traipse

[treyps] Informal.
verb (used without object), traipsed, traipsing.
1.
to walk or go aimlessly or idly or without finding or reaching one's goal: We traipsed all over town looking for a copy of the book.
verb (used with object), traipsed, traipsing.
2.
to walk over; tramp: to traipse the fields.
noun
3.
a tiring walk.
Also, trapes.


Origin:
1585–95; earlier trapse, unexplained variant of trape, obscurely akin to tramp

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World English Dictionary
traipse or informal trapes (treɪps)
 
vb
1.  (intr) to walk heavily or tiredly
 
n
2.  a long or tiring walk; trudge
 
[C16: of unknown origin]
 
trapes or informal trapes
 
vb
 
n
 
[C16: of unknown origin]

Collins English Dictionary - Complete & Unabridged 10th Edition
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Etymonline
Word Origin & History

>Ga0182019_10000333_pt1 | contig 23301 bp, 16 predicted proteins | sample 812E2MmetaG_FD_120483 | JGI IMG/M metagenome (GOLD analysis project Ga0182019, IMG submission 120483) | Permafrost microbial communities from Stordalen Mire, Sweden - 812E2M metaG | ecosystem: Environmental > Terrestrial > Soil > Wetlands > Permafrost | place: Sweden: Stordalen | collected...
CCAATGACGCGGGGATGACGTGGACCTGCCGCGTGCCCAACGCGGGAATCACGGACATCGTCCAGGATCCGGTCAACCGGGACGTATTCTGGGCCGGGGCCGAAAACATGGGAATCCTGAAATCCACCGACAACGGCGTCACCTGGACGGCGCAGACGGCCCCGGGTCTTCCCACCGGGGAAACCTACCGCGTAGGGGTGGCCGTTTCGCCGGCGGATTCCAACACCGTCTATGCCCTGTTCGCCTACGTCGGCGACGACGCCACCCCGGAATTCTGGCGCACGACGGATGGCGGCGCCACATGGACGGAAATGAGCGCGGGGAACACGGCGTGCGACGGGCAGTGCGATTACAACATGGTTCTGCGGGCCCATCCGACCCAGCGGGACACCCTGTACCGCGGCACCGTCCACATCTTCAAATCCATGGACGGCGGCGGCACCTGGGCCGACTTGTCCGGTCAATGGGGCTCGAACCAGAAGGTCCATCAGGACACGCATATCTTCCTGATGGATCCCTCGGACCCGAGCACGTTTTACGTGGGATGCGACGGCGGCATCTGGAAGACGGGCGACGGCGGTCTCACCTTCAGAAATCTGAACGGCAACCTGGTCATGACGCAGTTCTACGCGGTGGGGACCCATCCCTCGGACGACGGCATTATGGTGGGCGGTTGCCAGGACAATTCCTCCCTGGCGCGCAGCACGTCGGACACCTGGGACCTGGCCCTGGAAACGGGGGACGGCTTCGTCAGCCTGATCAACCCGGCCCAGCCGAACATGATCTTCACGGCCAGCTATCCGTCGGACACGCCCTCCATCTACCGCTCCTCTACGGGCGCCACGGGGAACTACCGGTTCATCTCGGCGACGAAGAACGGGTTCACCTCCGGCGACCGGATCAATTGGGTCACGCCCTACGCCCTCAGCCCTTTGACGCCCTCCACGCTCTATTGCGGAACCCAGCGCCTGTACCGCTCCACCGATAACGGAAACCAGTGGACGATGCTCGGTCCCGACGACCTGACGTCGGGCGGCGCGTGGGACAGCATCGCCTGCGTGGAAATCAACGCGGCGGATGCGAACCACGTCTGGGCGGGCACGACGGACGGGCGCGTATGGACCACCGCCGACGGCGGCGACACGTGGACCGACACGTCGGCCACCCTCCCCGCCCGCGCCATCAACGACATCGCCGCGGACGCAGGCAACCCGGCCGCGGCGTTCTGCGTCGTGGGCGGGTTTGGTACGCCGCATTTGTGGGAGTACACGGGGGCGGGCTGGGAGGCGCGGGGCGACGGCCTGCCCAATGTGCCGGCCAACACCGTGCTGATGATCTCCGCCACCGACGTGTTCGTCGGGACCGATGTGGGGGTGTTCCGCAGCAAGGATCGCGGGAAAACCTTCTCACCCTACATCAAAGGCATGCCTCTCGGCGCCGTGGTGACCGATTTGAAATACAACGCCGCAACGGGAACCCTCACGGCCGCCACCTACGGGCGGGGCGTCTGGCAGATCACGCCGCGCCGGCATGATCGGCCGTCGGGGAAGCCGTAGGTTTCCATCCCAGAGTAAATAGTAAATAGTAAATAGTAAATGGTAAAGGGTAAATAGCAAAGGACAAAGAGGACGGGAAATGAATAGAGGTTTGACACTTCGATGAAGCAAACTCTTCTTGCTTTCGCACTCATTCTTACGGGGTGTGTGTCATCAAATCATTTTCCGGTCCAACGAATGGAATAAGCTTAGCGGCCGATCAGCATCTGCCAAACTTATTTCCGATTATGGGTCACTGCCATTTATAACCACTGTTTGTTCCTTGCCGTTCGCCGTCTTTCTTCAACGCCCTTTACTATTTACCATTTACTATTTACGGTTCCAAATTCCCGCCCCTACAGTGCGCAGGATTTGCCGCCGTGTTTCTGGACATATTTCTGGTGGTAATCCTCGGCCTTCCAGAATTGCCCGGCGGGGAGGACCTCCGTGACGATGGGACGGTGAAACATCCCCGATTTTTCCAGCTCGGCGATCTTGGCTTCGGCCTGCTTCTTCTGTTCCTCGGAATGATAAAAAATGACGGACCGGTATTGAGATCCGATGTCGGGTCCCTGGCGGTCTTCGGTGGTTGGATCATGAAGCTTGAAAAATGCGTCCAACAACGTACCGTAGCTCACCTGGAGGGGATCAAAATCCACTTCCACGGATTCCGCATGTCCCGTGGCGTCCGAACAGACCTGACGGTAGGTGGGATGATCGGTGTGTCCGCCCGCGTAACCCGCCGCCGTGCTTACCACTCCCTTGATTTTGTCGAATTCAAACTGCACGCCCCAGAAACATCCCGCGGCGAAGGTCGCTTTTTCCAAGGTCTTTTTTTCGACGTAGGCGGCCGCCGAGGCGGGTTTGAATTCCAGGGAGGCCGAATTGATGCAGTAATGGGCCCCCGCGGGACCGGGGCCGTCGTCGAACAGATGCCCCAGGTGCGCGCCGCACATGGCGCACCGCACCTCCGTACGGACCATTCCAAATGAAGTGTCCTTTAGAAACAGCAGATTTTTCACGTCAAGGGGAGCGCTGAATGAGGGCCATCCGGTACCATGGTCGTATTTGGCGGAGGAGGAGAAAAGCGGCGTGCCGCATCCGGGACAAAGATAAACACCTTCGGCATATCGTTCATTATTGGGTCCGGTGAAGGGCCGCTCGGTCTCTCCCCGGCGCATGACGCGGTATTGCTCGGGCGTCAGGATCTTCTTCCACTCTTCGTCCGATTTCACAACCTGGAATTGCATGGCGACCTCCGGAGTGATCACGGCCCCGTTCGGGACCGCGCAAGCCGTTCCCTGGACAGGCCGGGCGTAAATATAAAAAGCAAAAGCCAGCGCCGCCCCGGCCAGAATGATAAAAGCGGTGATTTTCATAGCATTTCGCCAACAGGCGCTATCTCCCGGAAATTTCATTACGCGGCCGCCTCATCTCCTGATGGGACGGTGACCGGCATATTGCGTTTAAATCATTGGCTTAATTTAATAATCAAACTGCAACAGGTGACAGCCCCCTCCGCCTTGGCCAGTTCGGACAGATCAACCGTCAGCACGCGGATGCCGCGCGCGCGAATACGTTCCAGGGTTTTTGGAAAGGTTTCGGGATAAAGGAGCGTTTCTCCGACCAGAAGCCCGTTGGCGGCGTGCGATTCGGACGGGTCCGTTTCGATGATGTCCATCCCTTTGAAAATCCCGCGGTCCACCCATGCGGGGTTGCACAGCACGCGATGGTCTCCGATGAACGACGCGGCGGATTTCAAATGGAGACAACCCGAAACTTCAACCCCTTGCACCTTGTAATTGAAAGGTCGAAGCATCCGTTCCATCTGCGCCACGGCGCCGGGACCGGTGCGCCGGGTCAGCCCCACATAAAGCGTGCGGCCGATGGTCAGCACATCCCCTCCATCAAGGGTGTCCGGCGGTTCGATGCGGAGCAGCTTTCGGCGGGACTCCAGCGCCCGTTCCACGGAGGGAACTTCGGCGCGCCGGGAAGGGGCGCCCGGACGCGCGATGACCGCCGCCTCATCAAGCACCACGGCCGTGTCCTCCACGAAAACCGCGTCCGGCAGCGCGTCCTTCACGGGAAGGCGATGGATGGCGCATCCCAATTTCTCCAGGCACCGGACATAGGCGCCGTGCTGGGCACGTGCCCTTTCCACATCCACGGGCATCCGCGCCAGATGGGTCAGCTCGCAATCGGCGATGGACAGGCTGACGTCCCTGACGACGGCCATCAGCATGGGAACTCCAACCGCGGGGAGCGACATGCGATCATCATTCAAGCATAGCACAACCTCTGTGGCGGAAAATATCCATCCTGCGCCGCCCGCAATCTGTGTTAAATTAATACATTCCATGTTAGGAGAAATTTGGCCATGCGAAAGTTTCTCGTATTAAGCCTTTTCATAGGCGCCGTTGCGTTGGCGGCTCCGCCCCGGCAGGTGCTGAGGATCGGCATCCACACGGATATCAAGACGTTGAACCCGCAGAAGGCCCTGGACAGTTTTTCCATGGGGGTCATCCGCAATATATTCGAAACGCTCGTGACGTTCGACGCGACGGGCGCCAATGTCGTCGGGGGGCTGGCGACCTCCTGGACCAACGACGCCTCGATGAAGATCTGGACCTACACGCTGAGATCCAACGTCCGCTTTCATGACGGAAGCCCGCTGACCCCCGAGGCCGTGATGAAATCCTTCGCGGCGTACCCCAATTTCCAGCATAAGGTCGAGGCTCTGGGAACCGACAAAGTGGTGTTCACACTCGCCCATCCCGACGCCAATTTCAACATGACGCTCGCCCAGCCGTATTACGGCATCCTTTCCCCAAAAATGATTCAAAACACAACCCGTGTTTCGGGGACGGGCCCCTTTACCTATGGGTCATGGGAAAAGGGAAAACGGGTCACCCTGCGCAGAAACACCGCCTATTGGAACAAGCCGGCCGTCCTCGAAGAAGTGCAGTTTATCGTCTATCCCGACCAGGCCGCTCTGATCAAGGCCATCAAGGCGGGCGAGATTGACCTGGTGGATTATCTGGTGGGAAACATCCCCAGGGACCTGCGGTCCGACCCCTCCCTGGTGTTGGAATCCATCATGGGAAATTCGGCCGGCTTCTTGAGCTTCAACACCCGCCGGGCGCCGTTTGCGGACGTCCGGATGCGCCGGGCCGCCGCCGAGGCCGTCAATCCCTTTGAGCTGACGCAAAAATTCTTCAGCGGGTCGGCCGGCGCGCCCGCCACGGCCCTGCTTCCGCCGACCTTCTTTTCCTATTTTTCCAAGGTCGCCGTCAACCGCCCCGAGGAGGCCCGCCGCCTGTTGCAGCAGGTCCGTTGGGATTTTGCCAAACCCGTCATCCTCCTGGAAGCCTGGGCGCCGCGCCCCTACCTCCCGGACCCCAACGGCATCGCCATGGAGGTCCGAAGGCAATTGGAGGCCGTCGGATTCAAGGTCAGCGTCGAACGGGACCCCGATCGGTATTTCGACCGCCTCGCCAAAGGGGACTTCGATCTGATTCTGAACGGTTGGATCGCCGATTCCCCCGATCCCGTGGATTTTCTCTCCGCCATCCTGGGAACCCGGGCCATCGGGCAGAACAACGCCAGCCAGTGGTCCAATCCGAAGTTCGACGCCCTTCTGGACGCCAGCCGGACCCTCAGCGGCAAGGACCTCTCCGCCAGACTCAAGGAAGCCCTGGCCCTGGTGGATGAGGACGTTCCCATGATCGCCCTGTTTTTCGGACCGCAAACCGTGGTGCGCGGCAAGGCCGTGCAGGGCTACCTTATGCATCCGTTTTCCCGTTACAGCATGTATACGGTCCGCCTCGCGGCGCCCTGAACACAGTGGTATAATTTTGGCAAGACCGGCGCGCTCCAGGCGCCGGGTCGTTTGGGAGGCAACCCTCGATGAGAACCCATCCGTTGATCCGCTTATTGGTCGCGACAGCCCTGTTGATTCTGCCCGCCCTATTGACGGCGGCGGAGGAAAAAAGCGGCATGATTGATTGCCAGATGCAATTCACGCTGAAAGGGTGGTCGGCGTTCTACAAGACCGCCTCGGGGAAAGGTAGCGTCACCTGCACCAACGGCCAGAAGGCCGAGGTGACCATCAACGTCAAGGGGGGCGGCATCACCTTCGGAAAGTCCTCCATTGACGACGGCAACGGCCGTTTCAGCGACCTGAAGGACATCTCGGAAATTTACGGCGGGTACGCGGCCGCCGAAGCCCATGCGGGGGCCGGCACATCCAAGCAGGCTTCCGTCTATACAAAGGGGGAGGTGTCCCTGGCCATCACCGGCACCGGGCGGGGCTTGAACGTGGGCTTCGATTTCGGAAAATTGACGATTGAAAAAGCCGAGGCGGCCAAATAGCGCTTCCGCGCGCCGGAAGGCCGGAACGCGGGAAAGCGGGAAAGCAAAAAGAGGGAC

traipse
1593, of uncertain origin, perhaps from dialectal Fr. trepasser "pass over or beyond," from O.Fr. trespasser (see trespass). Or from a source related to M.Du. trappen, dial. Norw. trappa "to tread, stamp" (see trap).
Online Etymology Dictionary, © 2010 Douglas Harper
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Example sentences
He offers me a quick traipse through rooms that are, to put it mildly, unimproved.
Five hundred gardeners are likely to traipse through, admiring their favorite plants.
We go fishing and stomp out in the mud flats, traipse through the mangroves, or scuba dive.
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